Research: Vietnam war photography

Posted on by Ben Hodson

The Soviet Union dictator Stalin argued that “One death is a tragedy; a million is a statistic.”(Joseph Stalin)  Although I do not agree with the statement or the man, in reality we find that we need to identify with the individual in the suffering before it really hits home.  There had already been hundreds of images of the death and destruction come back from the Vietnam conflict, why were Nick Ut’s and Eddie Adam’s images so powerful, so unique?  I believe it is because the individual suffering of the Vietcong soldier and the young children from Trang Bang village is something any human or parent could identify with.  These images show the worst aspects of war and awaken us to the unbelievable sinful nature of mankind.

Eddie Adams' photo may have been more influential in starting the move towards a public majority set against the occupation of Vietnam.  The image depicts the exact moment a bullet entered the skull of the Vietcong prisoner, what it didn't show was the fact that the man had just killed a number of American soldiers.  A specific still image is incredibly powerful, especially as it freezes a brief moment, which can easily be taken out of context.  In Time magazine July 1998, Eddie Adams wrote; “Still photographs are the most powerful weapon in the world. People believe them; but photographs do lie, even without manipulation. They are only half-truths...” (Eddie Adams, 1998).  Adams believed that although the general was the one who had killed the Vietcong soldier, he said that he had killed the general with his camera. The image certainly rallied support for the anti-war movement, but the evidence is not conclusive that the image solely accomplished anything.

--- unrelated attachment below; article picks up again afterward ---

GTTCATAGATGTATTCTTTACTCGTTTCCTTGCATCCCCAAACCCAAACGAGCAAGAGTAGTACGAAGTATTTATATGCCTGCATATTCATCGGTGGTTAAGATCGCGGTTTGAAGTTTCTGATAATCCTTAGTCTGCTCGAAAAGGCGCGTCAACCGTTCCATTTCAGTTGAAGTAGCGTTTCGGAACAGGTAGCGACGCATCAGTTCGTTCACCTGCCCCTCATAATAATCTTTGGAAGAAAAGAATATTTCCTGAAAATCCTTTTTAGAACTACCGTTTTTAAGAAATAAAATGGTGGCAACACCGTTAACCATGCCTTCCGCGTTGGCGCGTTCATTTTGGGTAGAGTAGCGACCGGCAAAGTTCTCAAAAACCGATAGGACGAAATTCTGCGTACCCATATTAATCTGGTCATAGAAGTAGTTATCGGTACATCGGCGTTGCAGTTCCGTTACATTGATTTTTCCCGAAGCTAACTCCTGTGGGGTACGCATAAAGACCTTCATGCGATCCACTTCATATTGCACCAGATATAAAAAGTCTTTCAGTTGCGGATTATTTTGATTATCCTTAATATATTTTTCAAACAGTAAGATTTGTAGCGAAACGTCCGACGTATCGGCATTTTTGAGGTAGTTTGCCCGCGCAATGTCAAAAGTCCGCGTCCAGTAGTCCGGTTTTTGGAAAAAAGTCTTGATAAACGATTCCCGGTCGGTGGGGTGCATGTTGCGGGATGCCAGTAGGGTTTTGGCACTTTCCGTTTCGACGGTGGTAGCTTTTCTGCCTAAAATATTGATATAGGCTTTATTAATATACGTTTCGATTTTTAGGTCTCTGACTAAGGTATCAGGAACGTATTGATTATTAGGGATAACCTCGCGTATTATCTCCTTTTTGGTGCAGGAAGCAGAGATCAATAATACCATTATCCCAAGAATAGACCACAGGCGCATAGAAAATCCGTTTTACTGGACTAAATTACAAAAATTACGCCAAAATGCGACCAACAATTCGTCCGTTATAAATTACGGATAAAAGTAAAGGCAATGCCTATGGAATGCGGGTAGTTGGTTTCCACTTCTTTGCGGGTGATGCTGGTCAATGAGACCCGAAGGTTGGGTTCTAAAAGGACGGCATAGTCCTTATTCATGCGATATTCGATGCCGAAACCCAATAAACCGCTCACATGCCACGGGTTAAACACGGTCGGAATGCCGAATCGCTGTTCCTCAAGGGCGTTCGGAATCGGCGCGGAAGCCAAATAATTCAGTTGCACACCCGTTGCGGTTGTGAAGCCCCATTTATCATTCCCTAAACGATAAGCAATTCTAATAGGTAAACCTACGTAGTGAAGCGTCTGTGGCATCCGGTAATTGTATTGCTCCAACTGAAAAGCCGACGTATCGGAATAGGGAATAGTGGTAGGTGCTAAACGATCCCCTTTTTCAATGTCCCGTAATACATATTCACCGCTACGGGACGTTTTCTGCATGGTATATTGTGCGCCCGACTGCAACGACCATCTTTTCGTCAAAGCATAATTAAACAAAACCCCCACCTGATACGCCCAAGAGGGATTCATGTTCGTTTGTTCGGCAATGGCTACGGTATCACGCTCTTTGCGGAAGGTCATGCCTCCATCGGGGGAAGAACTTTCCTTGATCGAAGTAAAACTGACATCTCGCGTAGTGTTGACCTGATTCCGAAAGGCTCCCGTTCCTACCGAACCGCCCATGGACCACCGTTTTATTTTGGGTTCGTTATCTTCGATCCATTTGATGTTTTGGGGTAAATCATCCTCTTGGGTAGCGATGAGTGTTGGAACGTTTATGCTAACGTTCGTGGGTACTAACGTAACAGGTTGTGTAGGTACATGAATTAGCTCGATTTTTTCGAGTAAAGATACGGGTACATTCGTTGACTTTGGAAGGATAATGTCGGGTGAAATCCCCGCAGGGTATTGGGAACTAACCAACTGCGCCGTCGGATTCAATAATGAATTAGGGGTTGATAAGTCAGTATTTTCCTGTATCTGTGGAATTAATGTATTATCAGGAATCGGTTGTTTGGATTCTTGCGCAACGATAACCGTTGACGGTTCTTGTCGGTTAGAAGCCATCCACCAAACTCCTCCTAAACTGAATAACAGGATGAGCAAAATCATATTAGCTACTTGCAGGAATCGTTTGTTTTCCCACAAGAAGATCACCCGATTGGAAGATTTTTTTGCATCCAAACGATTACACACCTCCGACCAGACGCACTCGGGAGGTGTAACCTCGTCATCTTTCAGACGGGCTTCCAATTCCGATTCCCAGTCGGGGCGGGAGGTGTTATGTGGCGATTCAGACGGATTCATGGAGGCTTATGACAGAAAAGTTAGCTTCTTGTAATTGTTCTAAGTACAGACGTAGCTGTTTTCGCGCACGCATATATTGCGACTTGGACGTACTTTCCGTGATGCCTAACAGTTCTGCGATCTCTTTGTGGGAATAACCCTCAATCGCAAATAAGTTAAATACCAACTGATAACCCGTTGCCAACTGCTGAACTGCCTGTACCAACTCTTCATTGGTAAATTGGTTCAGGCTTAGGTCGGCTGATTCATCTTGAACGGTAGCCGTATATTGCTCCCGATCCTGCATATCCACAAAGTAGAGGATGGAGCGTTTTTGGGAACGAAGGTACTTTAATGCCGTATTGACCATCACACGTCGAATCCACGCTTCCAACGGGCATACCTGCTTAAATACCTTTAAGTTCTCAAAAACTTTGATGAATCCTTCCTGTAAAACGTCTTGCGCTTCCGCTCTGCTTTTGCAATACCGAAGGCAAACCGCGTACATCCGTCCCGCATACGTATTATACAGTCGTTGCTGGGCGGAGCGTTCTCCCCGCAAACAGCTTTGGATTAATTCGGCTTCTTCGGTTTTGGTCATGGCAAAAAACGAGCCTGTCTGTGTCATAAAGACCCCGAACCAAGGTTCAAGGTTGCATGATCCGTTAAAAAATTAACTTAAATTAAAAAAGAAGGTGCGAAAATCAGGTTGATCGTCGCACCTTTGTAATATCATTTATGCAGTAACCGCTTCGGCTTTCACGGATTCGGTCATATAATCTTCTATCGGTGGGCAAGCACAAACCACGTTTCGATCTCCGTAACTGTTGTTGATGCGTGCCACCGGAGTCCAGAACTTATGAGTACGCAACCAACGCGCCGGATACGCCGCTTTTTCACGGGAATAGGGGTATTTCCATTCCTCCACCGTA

Although this area of art or more specifically photography does demonstrate some tangible change in the world.  It is not an area I want to concentrate my research on.  Due to the content of my Iraq work, it is relevant to look at other wars.